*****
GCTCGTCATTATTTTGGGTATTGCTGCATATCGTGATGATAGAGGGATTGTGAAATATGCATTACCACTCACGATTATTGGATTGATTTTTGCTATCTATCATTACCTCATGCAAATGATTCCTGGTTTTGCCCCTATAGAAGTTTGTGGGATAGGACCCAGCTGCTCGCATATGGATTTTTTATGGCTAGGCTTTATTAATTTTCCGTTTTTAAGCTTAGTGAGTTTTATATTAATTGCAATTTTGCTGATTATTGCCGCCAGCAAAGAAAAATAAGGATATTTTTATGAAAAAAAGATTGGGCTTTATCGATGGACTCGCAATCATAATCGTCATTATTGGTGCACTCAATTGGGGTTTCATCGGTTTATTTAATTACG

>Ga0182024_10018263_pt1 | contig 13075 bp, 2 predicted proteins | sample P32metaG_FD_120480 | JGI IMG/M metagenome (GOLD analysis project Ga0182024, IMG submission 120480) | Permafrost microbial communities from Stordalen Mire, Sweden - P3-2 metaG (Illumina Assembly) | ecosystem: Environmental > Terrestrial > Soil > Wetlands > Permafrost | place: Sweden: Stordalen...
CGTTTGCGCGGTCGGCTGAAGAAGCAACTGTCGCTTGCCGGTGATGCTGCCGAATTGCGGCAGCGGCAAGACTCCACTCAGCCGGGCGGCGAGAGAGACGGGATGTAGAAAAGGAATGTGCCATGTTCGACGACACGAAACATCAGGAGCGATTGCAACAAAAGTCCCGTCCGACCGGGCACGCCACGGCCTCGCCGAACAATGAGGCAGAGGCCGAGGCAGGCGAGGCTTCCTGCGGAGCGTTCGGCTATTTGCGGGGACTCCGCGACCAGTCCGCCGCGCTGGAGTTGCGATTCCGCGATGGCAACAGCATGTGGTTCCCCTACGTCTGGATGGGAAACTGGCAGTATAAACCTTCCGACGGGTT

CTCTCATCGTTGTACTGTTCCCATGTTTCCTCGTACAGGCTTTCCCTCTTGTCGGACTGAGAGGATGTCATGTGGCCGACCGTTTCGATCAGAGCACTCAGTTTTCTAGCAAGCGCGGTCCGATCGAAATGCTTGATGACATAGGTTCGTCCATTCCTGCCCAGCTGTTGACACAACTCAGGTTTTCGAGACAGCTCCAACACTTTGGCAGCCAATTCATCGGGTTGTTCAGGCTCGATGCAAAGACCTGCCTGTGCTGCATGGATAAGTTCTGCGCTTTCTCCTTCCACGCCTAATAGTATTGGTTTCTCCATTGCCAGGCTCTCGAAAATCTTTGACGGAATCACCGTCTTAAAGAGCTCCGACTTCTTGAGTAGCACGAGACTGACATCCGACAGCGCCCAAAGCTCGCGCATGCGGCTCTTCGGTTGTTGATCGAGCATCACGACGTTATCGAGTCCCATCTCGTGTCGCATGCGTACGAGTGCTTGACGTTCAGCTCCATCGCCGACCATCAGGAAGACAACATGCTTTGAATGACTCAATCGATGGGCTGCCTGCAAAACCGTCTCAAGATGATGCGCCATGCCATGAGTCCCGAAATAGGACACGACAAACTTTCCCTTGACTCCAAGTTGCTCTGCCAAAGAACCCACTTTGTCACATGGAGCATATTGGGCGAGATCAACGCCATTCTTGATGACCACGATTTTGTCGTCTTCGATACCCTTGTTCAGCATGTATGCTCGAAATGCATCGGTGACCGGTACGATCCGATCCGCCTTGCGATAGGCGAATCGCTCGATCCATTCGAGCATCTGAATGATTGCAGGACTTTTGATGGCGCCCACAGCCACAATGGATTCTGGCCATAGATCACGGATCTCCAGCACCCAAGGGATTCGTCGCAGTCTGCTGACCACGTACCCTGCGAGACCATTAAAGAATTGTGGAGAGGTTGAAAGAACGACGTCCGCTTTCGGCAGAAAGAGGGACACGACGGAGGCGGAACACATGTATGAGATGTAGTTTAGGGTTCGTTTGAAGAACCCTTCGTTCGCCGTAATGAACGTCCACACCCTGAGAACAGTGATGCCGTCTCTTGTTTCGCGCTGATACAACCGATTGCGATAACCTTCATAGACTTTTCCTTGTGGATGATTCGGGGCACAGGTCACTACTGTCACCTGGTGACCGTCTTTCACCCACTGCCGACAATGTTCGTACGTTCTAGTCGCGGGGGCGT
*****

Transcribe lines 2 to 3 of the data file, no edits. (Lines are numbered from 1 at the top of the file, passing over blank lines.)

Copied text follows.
>Ga0182024_10018263_pt1 | contig 13075 bp, 2 predicted proteins | sample P32metaG_FD_120480 | JGI IMG/M metagenome (GOLD analysis project Ga0182024, IMG submission 120480) | Permafrost microbial communities from Stordalen Mire, Sweden - P3-2 metaG (Illumina Assembly) | ecosystem: Environmental > Terrestrial > Soil > Wetlands > Permafrost | place: Sweden: Stordalen...
CGTTTGCGCGGTCGGCTGAAGAAGCAACTGTCGCTTGCCGGTGATGCTGCCGAATTGCGGCAGCGGCAAGACTCCACTCAGCCGGGCGGCGAGAGAGACGGGATGTAGAAAAGGAATGTGCCATGTTCGACGACACGAAACATCAGGAGCGATTGCAACAAAAGTCCCGTCCGACCGGGCACGCCACGGCCTCGCCGAACAATGAGGCAGAGGCCGAGGCAGGCGAGGCTTCCTGCGGAGCGTTCGGCTATTTGCGGGGACTCCGCGACCAGTCCGCCGCGCTGGAGTTGCGATTCCGCGATGGCAACAGCATGTGGTTCCCCTACGTCTGGATGGGAAACTGGCAGTATAAACCTTCCGACGGGTT